12 February 2011

NOK: Financial Gauge Analysis for the December 2010 Quarter

Nokia Corp. (NYSE: NOK and HEL:NOK1V) earned 0.20 per diluted share on an IFRS basis in the December-ending fourth quarter of 2010, down 21 percent from €0.26 per share in the same three months of 2009. 

On a non-IFRS basis, which excludes special items, fourth-quarter earnings fell from €0.25 to €0.22 per share.
A previous GCFR article examined in some detail Nokia's Income Statement for the September quarter.  Reported earnings were €0.08 less than our €0.28 EPS estimate.

We have now updated the various financial metrics we use to analyze Cash Management, Growth, Profitability and Value.  This post reports on the metrics for Nokia and the associated financial gauge scores.  The metrics were calculated using data from Nokia's current and historical financial statements.

Before getting into the details, we will take one step back to introduce the subject of today's analysis.

A Finnish company with a rich history, Nokia Corporation has been the leading global producer of mobile phones since 1998.  The company also sells the network infrastructure that supports these phones. 

Nokia's sales, earnings, and share price have fallen precipitously in recent years.  In 2007, Apple's (NASDAQ: AAPL) iPhone was launched and quickly became a runaway success, one that Nokia has been unable to stem.  Smartphones based on the Android architecture and Blackberries sold by Research in Motion (NASDAQ: RIMM) have also become popular at Nokia's expense. 

In the latest and most dramatic (desperate?) attempt to regain its competitive position, Nokia in February 2011 entered into a strategic alliance with Microsoft (NASDAQ: MSFT).  Nokia will build devices that use Windows Phone software, allowing the company to eventually retire its widely used but aging Symbian mobile operating system.  An earlier Nokia plan would have established MeeGo as the company's future OS.

The Ovi service for selling handset software, once promoted as Nokia's answer to Apple's iPhone App store, will be integrated with Microsoft's online offering.

The alliance decision was made by Mr. Steven Elop, a Canadian citizen and Microsoft veteran that recently became Nokia's Chief Executive Officer.  Mr. Elop must be hoping that a deal with Microsoft will address Nokia's long-standing difficulties in the U.S.   As recently as January 2011, Nokia canceled the launch of a smartphone intended exclusively for the U.S. market.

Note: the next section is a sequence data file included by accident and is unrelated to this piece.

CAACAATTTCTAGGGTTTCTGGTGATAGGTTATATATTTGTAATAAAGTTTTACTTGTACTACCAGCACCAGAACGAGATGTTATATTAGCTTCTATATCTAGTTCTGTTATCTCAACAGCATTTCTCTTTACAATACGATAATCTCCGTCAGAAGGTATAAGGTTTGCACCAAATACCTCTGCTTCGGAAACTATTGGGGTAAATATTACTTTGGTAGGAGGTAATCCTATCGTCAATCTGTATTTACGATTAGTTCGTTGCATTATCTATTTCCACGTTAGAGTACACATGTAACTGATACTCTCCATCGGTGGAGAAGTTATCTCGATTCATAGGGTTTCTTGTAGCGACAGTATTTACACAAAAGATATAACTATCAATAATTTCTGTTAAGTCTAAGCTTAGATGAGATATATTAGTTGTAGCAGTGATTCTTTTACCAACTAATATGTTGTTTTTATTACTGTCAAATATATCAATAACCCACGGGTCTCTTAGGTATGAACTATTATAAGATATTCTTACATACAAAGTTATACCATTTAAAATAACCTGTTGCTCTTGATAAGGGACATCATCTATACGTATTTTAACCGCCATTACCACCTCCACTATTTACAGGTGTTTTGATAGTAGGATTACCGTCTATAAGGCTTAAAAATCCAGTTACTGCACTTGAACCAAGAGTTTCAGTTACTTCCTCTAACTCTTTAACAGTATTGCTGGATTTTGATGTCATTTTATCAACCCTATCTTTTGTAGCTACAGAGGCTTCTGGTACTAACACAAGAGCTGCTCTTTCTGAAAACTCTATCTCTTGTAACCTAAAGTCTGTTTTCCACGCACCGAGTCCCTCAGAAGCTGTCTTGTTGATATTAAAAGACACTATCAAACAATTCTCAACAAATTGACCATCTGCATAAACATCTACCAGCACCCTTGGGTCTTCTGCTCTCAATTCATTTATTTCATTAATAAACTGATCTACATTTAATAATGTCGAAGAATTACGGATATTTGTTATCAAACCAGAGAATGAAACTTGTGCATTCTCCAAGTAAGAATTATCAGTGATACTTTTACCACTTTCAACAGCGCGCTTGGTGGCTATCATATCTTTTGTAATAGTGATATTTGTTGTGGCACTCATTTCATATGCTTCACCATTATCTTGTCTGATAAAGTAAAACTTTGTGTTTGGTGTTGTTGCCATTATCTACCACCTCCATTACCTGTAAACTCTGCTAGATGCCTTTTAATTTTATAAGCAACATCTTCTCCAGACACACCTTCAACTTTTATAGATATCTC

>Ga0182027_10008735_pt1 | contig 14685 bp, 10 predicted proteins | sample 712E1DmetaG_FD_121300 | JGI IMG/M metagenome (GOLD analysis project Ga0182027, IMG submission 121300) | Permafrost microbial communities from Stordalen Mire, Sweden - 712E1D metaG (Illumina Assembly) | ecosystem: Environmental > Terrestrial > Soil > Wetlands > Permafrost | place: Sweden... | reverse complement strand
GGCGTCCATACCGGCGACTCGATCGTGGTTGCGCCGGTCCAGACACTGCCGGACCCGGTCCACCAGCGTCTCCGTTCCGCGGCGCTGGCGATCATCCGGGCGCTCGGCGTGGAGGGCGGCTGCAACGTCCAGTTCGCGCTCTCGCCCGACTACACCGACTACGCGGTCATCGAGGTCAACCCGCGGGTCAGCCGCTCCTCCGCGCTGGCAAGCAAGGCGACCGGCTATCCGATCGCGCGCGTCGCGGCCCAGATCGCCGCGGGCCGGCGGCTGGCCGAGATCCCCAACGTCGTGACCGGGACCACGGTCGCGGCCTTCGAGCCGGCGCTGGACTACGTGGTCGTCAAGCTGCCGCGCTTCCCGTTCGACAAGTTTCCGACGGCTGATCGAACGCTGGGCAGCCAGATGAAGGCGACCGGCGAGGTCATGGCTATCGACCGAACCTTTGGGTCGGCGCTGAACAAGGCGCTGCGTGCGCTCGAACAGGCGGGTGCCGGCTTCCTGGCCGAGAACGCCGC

Despite difficulties, 2010 was in some ways a better year for Nokia than the economically challenging 2009.  The overall profit attributable to Nokia shareholders rose to €1.85 billion, from €891 million in 2009.  Net Sales increased from €41.0 billion in 2009 to €42.4 billion in 2010.

Nokia has three main businesses:  Devices and Services (D&S), Nokia Siemens Networks (NSN), and NAVTEQ.  The latter is tiny in comparison to the first two.

D&S brought in Revenue of €29.1 billion in 2010, about 69 percent of Nokia's total, and it had an operating profit of €3.3 billion.

Revenue from Nokia Siemens Networks in 2010 was €12.7 billion, 30 percent of total Revenue.  However, NSN lost €686 million.  Nokia and Siemens (NYSE: SI) formed NSN as a 50/50 partnership in April 2007 to better compete in the network infrastructure market.

NAVTEQ's Revenue in 2010 was €1.0 billion, and it lost €225 million.  Nokia spent $8 billion to acquire NAVTEQ in 2007.

The price of Nokia ADRs has fallen about 75 percent from a $41 peak in late 2007.  The company's market value is now approximately $35 billion on a fully diluted basis.

Now we turn to the financial gauges.  The latest quarterly results produced the following changes to the scores:
  • Overall: 52 of 100 (down from 58)

The current and historical values for the financial metrics that determine the gauge scores are listed below, with some brief commentary.  Readers are encouraged to verify these figures and calculate others as they see fit.

Cash Management31 Dec 201030 Sep 201031 Dec 20095-yr Avg
Current Ratio1.
LTD to Equity26.1%28.5%30.0%11.0%
Debt/CFO (years)
Inventory/CGS (days)27.627.428.227.1
Finished Goods/InventoryN/AN/AN/AN/A
Days of Sales Outstanding (days)65.567.777.264.2
Working Capital/Revenue20.4%19.6%15.4%17.5%
Cash Conversion Cycle Time (days)27.729.835.930.8
Gauge Score (0 to 25)17191510

The changes in the Cash Management metrics were generally minor in the third quarter, resulting in a steady gauge score.

Nokia had minimal long-term debt outstanding for many years, but this changed in late 2008 and early 2009 when the company issued much more debt than it had earlier.  In 2010, Nokia did not add to its long-term debt, but it didn't trim the amount outstanding by all that much either.  The company's Balance Sheet at the end of 2010 lists long-term debt of €4.24 billion, down 4.3 percent from $4.43 billion at the end of the previous year.